Orica-GreenEDGE dominates European stage races
Matthew Goss celebrates as he crosses the finish line to win the second stage of the Tirreno-Adriatico race. Photo: AP
Australian Matthew Goss of Orica-GreenEDGE won the second stage of the Tirreno-Adriatico over 232km from San Vincenzo to Indicatore in a sprint finish on Thursday.
Britain's Mark Cavendish of Omega-Pharma retained the leader's blue jersey despite finishing only fifth on the stage.
"It was quite chaotic in the final laps because it was raining, there were a lot of risks," said Cavendish.
Michael Albasini is victorious in Paris-Nice. Photo: AFP
"I feel we could have got a lot more out of that race than we actually did today, but we will try again tomorrow."
Italian Manuel Belletti was second with German Gerald Ciolek taking third.
Meanwhile in Paris-Nice, Switzerland's Michael Albasini sprinted to victory on the fourth stage of Paris-Nice on Thursday, as US rider Andrew Talansky held onto the leader's yellow jersey.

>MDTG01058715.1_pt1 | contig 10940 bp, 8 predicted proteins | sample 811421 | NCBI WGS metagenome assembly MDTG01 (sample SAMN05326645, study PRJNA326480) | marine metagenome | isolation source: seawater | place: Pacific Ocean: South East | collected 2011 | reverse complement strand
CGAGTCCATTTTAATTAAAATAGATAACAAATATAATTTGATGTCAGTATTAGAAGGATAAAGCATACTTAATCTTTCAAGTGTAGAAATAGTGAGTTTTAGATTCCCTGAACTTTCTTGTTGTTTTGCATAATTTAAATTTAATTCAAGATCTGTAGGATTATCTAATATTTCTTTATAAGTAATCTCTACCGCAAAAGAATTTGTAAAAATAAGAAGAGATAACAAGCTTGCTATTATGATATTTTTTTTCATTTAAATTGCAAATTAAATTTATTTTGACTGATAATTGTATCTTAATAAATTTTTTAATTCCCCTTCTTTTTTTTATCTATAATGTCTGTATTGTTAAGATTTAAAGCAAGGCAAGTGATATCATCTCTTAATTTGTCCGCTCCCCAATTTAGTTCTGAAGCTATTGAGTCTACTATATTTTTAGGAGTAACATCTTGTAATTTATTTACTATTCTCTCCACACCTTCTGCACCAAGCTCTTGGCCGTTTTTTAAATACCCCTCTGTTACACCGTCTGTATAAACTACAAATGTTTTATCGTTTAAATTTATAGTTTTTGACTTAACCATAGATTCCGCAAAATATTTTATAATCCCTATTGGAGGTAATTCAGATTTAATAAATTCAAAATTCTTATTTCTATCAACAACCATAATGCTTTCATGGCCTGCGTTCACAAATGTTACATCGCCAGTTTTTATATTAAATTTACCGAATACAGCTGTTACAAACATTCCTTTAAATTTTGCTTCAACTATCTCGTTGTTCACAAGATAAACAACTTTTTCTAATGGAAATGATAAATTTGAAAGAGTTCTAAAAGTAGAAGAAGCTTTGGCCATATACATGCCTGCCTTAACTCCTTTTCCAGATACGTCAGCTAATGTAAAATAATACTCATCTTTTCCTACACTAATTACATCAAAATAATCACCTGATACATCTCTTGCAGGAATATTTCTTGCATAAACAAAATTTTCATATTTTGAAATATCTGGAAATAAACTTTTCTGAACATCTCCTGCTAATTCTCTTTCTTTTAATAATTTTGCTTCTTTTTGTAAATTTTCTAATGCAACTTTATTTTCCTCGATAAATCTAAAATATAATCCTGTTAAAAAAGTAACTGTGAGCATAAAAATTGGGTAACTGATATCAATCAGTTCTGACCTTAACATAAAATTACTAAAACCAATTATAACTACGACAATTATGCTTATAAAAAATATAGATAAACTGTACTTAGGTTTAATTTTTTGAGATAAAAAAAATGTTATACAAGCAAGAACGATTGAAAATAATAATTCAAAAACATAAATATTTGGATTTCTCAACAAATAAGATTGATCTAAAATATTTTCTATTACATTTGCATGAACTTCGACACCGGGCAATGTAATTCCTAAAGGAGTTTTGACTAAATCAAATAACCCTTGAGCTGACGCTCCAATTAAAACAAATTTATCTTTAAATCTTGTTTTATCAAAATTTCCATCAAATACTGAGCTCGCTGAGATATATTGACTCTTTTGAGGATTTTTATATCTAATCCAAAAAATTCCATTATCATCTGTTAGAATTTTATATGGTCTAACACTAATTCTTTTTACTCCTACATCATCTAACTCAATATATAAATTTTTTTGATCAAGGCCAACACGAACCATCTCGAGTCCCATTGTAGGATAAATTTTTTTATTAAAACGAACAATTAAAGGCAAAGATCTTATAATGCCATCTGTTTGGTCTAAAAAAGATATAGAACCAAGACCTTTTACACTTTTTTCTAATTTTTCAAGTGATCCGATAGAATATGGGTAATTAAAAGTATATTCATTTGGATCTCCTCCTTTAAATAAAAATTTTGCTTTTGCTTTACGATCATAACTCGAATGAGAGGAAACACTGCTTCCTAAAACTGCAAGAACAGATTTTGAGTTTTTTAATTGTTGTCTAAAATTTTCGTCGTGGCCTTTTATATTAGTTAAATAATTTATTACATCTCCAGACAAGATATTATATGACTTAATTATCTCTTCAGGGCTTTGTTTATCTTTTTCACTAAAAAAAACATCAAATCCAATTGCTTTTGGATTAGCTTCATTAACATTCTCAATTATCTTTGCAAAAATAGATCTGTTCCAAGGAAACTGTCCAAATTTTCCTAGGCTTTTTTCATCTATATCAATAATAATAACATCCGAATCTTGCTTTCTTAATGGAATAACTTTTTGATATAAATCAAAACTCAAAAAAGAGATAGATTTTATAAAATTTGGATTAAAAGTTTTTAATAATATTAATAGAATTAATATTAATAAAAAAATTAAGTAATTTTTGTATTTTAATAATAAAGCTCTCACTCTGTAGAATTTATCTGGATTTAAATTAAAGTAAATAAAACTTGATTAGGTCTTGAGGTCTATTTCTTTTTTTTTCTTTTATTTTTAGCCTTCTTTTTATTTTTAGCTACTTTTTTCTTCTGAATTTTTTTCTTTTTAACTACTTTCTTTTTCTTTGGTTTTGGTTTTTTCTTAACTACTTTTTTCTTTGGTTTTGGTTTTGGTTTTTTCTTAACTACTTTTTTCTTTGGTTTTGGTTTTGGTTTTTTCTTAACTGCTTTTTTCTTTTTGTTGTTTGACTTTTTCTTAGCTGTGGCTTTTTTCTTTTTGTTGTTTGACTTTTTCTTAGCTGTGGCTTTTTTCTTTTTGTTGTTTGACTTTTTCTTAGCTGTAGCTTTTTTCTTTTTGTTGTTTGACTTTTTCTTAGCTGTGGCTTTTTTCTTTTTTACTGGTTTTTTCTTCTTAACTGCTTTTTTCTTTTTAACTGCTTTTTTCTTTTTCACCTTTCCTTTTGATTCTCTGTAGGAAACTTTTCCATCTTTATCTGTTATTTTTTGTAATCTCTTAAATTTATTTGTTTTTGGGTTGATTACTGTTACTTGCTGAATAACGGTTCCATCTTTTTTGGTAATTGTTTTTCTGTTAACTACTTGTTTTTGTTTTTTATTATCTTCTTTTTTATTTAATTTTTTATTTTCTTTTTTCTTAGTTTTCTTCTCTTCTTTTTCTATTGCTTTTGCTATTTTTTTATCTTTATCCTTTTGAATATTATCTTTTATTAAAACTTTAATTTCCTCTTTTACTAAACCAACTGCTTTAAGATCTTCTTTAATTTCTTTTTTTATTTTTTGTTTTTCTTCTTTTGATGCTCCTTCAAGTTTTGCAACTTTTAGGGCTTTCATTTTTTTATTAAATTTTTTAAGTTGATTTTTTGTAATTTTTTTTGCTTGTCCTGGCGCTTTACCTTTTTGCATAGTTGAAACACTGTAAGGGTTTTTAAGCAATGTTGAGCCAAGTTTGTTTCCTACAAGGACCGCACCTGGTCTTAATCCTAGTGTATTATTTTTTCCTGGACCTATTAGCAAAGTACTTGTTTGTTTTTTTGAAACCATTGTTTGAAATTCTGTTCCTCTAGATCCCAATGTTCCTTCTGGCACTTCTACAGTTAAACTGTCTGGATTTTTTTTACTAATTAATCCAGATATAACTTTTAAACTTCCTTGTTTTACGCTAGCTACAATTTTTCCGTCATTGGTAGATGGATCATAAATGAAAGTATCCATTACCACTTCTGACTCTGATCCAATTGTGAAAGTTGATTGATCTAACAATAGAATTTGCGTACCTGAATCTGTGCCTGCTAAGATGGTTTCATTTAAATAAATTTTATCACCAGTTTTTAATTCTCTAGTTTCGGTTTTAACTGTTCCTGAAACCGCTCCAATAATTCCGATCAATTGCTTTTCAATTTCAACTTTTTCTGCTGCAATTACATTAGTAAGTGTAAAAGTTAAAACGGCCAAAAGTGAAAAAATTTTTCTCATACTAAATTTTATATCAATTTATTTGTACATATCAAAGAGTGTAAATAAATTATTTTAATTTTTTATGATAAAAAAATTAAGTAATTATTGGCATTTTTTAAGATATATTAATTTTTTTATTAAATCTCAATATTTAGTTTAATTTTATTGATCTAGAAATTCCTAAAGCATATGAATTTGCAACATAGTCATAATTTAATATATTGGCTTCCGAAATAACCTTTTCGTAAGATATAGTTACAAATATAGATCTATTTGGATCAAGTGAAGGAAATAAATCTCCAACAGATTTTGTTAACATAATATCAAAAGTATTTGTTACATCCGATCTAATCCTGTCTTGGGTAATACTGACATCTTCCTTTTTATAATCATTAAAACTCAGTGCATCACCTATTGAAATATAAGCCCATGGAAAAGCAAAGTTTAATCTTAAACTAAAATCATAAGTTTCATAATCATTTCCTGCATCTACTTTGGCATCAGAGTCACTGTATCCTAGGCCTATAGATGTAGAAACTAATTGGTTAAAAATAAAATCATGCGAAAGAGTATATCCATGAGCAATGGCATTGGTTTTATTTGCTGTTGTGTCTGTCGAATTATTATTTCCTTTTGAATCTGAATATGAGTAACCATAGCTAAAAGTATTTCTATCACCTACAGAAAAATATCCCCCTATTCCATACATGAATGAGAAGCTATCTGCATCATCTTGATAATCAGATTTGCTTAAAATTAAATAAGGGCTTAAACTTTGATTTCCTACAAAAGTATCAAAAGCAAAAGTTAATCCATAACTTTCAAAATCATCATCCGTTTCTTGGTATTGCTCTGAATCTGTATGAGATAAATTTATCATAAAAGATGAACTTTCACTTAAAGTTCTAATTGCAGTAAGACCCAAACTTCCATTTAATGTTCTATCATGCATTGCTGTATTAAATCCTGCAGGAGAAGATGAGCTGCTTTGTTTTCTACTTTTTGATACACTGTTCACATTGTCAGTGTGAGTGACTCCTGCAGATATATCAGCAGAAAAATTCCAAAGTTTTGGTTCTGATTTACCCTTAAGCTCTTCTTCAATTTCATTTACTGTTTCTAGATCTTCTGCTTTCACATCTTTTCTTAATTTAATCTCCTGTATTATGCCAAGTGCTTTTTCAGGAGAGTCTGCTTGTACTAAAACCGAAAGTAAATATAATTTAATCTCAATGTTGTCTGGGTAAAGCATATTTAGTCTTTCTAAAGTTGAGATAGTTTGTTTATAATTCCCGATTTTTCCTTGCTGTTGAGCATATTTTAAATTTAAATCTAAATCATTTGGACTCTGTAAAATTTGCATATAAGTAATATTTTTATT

Orica's Albasini streaked clear of the pack to claim the 199.5km stage from Brioude to Saint-Vallier, with Kazakh Maxim Iglinskiy and Peter Velits of Slovakia in second and third.
Garmin's Talansky came home in the same time as the winner in sixth place to preserve the jersey he claimed in winning the previous day's third stage.
Albasini said he was happy with the win, as it gave him an idea of his form.
"I didn't really know how strong I was coming into Paris-Nice. I hadn't raced since Majorca (in early February) and there's been a lot of snow at home," the 32-year-old told reporters.
"The stage went well. I only lost time in the closing stages on Wednesday. Today I suffered over the bumps but I was able to keep in contact."
Talansky meanwhile praised his team and said it was important now to stay calm. He added that who his main challengers were was unclear but he was mindful of the threat from Tejay Van Garderen and Richie Porte.
Friday's fifth stage takes the riders 176km from Chateauneuf-du-Pape -- a favoured holiday destination of medieval popes -- to La Montagne de Lure, where the race finishes with a 13.6km-long category one climb.